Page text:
Fish physiology, behaviour, and conservation
I am a comparative physiologist at McMaster University, Hamilton, ON, Canada. My primary research interest is understanding the behavioural and physiological strategies fishes use to cope with changing environmental conditions. A major focus has been understanding the functional morphology of fish gills, what this means for respiration and metabolism under various environmental conditions, and investigating how intra- and inter-specific differences in respiratory performance and other metabolic traits influences behaviours such as habitat choice. My work is focused around two model systems: (1) the rivuline killifishes, a species-rich clade of tropical fishes that includes amphibious species that can survive for months out of water, and (2) the redside dace, an endangered freshwater minnow native to northeastern North America. For more information about my research interests in respiration physiology, the behaviour-physiology nexus, and conservation biology, please follow the links below.
I currently hold the Eastburn Postdoctoral Fellowship at McMaster University, where I'm working with Graham Scott and Sigal Balshine. Previously, I was a ReNewZoo Postdoctoral Fellow with Trevor Pitcher at the University of Windsor, and I completed my PhD at the University of Guelph with Patricia Wright.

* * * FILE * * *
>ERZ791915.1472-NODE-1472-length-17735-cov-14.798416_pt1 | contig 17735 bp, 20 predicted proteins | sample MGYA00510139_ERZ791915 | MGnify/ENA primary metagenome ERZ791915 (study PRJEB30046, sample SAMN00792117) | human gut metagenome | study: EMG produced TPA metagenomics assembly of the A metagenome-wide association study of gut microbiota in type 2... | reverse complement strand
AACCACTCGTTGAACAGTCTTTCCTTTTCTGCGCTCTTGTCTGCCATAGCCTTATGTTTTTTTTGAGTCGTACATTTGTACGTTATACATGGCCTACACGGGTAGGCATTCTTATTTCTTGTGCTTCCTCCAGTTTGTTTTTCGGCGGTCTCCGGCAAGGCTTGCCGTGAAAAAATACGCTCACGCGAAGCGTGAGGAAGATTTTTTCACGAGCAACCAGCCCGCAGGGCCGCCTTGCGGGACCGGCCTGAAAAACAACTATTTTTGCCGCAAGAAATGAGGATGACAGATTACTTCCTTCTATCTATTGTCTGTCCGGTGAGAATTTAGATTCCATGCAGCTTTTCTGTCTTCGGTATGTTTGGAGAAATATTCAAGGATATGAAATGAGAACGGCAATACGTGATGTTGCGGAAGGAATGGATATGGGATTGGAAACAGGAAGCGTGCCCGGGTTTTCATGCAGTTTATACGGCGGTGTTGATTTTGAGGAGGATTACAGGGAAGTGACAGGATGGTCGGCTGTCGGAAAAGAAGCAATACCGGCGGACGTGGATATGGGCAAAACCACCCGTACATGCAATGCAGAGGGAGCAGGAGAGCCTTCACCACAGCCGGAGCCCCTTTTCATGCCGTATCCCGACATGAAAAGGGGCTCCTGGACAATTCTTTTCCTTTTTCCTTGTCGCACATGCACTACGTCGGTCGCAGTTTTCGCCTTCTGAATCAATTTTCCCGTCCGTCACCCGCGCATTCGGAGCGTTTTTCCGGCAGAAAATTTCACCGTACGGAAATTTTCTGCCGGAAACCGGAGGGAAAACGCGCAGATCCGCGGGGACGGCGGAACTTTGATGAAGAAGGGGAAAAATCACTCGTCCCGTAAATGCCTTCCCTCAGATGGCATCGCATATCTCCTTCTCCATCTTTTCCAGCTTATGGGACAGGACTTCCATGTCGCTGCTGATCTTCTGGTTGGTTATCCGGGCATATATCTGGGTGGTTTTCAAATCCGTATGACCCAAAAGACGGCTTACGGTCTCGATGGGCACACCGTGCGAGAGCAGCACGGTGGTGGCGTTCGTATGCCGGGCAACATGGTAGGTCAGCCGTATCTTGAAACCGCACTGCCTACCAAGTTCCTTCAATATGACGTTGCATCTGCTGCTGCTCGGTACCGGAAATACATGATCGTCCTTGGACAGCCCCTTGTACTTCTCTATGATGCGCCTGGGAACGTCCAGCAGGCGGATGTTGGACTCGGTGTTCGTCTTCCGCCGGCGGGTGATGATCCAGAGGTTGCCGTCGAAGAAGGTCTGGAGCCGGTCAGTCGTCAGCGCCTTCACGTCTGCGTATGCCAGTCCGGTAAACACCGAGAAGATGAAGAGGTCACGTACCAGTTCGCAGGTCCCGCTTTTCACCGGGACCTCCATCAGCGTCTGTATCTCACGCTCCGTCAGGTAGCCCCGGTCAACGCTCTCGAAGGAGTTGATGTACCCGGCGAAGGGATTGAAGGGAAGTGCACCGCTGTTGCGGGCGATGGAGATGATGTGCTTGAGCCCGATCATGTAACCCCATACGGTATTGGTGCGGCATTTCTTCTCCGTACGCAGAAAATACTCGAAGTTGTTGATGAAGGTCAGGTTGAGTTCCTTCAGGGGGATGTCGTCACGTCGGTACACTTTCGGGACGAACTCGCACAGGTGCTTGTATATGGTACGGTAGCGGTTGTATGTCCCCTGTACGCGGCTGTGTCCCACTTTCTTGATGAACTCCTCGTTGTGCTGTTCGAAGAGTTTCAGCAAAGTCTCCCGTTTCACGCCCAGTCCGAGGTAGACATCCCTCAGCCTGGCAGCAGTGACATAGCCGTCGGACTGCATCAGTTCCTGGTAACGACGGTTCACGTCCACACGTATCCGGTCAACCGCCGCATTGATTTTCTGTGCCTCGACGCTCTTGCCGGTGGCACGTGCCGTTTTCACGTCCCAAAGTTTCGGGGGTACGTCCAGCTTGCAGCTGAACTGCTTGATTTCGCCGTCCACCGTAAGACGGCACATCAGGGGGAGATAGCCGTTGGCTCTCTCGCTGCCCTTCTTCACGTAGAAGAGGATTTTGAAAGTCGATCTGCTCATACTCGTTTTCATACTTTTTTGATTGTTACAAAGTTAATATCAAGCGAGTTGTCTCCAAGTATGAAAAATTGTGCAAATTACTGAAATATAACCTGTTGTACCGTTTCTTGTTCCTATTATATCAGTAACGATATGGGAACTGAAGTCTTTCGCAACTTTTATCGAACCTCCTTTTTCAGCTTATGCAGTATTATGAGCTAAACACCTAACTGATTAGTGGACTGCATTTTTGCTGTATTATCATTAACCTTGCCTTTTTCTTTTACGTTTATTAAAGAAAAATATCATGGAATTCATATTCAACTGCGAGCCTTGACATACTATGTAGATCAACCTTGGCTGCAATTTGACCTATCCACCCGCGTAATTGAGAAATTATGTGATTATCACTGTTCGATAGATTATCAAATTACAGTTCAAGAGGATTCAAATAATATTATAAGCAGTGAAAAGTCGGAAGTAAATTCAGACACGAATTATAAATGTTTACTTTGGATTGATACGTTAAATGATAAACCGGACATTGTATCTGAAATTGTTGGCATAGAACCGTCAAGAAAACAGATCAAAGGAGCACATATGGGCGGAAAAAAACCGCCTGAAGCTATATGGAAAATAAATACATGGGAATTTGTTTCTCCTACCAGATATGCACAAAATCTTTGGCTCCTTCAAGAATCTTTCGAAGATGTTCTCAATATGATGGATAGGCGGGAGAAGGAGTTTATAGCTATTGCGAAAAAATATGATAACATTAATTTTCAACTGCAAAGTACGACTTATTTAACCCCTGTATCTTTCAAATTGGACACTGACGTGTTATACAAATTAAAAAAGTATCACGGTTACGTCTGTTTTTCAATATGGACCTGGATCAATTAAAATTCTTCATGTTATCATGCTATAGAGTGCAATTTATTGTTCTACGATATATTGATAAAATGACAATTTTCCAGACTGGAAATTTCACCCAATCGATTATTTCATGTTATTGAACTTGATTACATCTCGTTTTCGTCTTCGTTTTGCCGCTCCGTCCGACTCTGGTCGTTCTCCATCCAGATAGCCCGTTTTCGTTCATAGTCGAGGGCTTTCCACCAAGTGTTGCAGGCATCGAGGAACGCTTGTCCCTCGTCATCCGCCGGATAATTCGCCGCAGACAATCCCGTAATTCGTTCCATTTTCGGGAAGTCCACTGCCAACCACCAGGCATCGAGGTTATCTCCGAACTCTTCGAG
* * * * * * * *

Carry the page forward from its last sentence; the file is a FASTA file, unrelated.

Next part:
THE BEHAVIOUR-PHYSIOLOGY NEXUS
The phenotype of animals is shaped by the surrounding environment (phenotypic plasticity), but animals can also choose which environments they experience. I am interested in how these processes interact, and what this means for animals facing changing environments.
Why are some fishes endangered, while others are ubiquitous and even invasive? I am interested in understanding the physiological basis of these inter-specific differences, and I work with government and non-profit conservation practitioners to use these data to help endangered species recovery.
FUNCTIONAL MORPHOLOGY OF FISH GILLS
The structure and function of fish gills depends on many factors, including metabolic demand and environmental challenges. I am broadly interested in how these trade-offs shape fish gills both within lifetimes (phenotypic plasticity) and over evolutionary time, and what this means for performance.